, , ,

Holy … wow.  What an amazing … I just … seriously.  I have been on the verge of happy tears all day.

Eighteen years were stolen.   Three eight-year-old boys are still dead.  Their murderer is still free.  Justice has not been served.  Not completely.  The case – even at this juncture – especially at this juncture – has exposed incredible deficits in our legal system.  This entire story is riddled with heartache, corruption, and unimaginable wreckage.  There is no way to know how far the ripples of this tragedy reach.

But … today … three innocent men are free.

I first heard about the West Memphis Three (WM3) sometime around 2002.  To sum up the story: In 1993, three boys, Steve Branch, Michael Moore, and Christopher Byers, were found murdered, their bodies mutilated and dumped in a river in the small town of West Memphis, Arkansas.

The boys, nearly forgotten in the disaster of the case*

The mismanagement of the case – from the crime scene investigation through the trial – was astounding.  The WM3, Damien Echols (18), Jessie Misskelley Jr. (17), and Jason Baldwin (16), were convicted based on an illegally produced confession and zero evidence.  They were accused because police believed the crime had satanic motivation and the WM3, who wore black and listened to metal, were feared in this small and conservative community.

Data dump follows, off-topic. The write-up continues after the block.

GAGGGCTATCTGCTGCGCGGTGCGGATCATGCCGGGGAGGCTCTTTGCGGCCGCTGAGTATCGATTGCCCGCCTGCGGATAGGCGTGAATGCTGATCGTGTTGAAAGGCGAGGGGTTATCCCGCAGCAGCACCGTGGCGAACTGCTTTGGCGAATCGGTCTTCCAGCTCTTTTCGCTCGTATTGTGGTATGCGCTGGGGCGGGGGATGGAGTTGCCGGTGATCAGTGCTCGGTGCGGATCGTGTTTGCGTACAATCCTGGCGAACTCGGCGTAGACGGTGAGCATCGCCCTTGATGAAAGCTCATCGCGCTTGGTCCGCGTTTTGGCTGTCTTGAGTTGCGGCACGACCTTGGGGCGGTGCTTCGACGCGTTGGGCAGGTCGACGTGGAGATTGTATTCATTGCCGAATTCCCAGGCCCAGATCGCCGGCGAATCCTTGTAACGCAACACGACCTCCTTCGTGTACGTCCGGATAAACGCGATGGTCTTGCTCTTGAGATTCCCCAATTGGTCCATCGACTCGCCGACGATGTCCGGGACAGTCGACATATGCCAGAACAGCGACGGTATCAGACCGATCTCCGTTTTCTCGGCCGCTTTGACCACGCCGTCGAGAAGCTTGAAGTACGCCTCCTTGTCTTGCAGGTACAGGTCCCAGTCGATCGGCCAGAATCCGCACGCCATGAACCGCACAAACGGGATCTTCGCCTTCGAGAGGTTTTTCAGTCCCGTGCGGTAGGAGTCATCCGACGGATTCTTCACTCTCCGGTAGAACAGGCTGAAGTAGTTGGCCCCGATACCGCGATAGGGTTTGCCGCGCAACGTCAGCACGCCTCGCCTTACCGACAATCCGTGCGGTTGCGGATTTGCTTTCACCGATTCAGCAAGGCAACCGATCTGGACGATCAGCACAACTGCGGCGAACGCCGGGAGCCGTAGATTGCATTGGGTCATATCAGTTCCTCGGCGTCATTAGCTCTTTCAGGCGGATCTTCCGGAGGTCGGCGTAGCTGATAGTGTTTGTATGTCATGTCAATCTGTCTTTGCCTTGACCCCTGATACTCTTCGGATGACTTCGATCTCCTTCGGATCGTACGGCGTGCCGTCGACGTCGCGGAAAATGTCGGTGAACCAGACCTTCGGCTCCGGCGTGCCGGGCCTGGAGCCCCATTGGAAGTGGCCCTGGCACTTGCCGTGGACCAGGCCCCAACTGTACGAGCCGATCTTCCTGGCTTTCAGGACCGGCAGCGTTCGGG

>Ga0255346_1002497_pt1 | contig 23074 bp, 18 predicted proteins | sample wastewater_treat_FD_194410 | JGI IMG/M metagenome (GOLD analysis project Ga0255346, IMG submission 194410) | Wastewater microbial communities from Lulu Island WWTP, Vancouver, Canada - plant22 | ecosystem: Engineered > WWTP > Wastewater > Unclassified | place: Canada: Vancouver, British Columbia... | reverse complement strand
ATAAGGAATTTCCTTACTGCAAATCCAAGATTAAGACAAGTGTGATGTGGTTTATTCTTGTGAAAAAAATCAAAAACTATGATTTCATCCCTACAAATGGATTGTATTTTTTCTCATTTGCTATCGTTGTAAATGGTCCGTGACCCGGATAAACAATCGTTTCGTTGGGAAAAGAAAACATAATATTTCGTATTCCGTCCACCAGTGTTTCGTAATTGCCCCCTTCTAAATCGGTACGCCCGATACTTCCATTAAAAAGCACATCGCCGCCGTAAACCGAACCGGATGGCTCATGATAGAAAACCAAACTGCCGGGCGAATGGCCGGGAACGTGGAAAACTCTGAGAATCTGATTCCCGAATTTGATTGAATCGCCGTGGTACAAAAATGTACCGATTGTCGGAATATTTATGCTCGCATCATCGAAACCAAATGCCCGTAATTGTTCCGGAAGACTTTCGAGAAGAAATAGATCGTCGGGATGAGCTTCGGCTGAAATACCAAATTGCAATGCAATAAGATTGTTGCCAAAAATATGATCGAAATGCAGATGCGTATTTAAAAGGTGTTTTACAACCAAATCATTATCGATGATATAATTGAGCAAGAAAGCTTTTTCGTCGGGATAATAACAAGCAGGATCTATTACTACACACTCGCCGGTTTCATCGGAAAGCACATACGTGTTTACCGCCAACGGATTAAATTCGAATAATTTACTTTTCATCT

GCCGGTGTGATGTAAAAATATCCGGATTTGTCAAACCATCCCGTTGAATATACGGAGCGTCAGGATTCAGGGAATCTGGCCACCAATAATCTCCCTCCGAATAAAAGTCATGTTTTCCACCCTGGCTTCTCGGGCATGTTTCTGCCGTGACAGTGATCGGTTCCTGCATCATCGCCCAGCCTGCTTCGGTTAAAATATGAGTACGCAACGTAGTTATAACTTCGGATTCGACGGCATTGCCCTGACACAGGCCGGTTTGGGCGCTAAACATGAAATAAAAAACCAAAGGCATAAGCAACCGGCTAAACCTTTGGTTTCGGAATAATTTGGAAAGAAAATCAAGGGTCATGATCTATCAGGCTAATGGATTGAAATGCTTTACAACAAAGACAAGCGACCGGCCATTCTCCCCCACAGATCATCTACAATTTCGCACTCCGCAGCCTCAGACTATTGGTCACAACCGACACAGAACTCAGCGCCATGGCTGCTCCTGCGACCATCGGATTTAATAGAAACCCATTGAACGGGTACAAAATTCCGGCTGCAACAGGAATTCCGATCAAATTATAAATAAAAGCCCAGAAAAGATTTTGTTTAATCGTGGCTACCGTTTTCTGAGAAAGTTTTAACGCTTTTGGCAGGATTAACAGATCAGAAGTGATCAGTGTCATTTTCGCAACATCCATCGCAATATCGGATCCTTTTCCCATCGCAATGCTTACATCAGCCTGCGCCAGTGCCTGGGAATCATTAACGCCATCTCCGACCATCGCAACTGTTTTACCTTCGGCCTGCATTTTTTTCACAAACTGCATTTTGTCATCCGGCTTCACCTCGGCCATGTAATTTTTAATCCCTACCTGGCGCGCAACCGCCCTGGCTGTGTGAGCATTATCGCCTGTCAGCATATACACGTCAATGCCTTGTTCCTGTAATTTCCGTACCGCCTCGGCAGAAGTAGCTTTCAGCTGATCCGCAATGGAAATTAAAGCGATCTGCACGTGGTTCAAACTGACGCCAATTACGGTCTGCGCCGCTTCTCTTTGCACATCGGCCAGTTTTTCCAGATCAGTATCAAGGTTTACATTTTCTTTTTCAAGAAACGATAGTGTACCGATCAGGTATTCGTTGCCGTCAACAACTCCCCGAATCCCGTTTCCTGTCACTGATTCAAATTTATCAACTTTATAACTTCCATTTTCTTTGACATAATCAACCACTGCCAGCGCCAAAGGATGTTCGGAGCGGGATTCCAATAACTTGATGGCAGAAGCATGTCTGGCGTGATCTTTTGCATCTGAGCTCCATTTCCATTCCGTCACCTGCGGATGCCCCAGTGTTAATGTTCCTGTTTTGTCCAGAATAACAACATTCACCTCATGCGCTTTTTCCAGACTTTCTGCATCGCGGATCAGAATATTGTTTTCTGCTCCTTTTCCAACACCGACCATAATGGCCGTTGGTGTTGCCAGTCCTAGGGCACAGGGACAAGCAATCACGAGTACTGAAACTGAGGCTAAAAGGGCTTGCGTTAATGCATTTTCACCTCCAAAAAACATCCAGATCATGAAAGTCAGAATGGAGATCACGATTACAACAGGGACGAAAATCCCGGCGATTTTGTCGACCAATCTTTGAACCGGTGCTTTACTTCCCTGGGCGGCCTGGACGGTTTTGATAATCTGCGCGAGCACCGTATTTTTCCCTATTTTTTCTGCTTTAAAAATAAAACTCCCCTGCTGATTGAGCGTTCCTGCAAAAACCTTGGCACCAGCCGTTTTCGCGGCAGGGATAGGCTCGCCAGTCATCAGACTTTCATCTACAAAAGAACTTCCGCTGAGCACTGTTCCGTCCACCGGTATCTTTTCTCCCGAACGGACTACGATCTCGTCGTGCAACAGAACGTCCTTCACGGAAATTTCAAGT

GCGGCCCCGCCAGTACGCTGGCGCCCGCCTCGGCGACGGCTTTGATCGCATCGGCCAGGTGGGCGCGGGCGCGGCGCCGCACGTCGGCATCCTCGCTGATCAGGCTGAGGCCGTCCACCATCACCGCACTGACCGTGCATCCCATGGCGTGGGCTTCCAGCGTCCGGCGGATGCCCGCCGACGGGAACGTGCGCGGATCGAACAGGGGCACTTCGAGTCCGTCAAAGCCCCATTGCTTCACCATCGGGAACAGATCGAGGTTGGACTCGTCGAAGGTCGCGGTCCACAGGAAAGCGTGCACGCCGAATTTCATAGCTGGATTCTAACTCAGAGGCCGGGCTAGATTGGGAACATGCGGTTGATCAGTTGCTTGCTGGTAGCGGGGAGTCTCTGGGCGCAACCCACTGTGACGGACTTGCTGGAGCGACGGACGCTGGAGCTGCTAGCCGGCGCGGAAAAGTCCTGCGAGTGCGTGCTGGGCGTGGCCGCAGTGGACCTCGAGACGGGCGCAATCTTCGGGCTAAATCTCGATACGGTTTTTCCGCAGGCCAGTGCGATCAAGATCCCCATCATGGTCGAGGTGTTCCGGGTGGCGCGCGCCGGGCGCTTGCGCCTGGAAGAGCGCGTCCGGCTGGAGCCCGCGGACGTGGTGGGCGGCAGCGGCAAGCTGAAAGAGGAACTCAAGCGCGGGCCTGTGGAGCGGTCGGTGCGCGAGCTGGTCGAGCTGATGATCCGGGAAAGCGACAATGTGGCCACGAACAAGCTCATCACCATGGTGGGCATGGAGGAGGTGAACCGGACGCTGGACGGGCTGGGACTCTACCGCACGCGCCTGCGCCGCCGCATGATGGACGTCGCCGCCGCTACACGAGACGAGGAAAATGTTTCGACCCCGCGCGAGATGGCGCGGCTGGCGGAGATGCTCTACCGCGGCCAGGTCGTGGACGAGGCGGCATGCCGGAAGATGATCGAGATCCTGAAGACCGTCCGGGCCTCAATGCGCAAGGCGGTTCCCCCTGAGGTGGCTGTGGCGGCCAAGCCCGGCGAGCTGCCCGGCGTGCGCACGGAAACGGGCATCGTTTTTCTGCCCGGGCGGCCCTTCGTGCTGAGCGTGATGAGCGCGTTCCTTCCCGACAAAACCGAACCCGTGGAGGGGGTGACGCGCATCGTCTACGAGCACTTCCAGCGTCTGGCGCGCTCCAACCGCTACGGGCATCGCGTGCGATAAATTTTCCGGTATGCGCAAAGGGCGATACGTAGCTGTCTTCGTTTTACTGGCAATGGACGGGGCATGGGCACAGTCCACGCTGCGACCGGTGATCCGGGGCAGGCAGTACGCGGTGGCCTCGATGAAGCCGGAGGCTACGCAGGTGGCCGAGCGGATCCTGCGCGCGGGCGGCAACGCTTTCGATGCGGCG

Personally, I believe they were convicted based on blind rage and need of the community to lay blame somewhere, anywhere.

Damien was sentenced to death and the other two were given life without parole.  They’ve spent half their lives in prison.  Damien has been in solitary confinement for the better part of the last decade.  The gross mishandling of the case by police, prosecutors, and judges not only robbed these three of the last 18 years and the lives they may have developed, but also dishonored the lives and deaths of three young boys.

If you aren’t familiar with this case, I strongly recommend you watch Paradise Lost.  It tells the story much better than I can.

They have maintained their innocence since the beginning.  Thousands of people have fought for their release – from lawyers taking on their cases pro bono to celebrities working to publicize the issue to the average citizen gathering petitions and picketing the courts.  I knew the tide of evidence had changed over the last year and the fight was growing momentum, but I shook with wonder when I heard the news today.

Their freedom was granted at a price.  They have not been exonerated, but given a plea deal. They plan to continue the fight to clear their names, but now as free men.

*Source  **Source